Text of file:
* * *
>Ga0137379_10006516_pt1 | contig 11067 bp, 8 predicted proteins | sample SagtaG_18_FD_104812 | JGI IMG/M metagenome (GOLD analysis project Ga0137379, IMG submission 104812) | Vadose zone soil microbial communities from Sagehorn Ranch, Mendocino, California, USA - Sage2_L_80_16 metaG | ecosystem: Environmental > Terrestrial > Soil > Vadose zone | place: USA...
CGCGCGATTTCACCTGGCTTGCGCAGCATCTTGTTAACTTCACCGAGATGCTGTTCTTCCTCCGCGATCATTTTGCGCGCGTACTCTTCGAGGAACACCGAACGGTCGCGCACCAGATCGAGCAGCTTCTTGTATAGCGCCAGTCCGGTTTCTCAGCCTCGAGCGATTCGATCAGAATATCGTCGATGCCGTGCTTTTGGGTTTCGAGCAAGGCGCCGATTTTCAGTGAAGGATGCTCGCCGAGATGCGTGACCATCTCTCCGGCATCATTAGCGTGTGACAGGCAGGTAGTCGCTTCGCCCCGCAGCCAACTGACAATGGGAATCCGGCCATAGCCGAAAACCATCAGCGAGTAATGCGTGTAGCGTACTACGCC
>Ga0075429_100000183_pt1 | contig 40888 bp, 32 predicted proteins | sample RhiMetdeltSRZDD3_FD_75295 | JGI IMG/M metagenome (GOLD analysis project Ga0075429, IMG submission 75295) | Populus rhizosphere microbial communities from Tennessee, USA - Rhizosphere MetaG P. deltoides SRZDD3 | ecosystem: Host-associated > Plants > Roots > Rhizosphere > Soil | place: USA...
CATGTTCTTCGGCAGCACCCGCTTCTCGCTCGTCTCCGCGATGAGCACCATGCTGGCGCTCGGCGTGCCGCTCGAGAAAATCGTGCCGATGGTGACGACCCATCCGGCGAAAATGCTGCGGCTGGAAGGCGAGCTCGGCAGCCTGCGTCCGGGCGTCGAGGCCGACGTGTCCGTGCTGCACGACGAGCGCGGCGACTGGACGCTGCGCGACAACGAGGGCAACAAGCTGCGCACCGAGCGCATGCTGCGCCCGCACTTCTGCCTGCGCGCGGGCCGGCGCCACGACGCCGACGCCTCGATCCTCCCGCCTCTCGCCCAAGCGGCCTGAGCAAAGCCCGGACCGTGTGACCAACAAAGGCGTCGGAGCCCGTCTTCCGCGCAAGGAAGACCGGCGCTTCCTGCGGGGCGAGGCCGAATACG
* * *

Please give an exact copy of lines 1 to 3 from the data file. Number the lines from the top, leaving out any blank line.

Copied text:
>Ga0137379_10006516_pt1 | contig 11067 bp, 8 predicted proteins | sample SagtaG_18_FD_104812 | JGI IMG/M metagenome (GOLD analysis project Ga0137379, IMG submission 104812) | Vadose zone soil microbial communities from Sagehorn Ranch, Mendocino, California, USA - Sage2_L_80_16 metaG | ecosystem: Environmental > Terrestrial > Soil > Vadose zone | place: USA...
CGCGCGATTTCACCTGGCTTGCGCAGCATCTTGTTAACTTCACCGAGATGCTGTTCTTCCTCCGCGATCATTTTGCGCGCGTACTCTTCGAGGAACACCGAACGGTCGCGCACCAGATCGAGCAGCTTCTTGTATAGCGCCAGTCCGGTTTCTCAGCCTCGAGCGATTCGATCAGAATATCGTCGATGCCGTGCTTTTGGGTTTCGAGCAAGGCGCCGATTTTCAGTGAAGGATGCTCGCCGAGATGCGTGACCATCTCTCCGGCATCATTAGCGTGTGACAGGCAGGTAGTCGCTTCGCCCCGCAGCCAACTGACAATGGGAATCCGGCCATAGCCGAAAACCATCAGCGAGTAATGCGTGTAGCGTACTACGCC
>Ga0075429_100000183_pt1 | contig 40888 bp, 32 predicted proteins | sample RhiMetdeltSRZDD3_FD_75295 | JGI IMG/M metagenome (GOLD analysis project Ga0075429, IMG submission 75295) | Populus rhizosphere microbial communities from Tennessee, USA - Rhizosphere MetaG P. deltoides SRZDD3 | ecosystem: Host-associated > Plants > Roots > Rhizosphere > Soil | place: USA...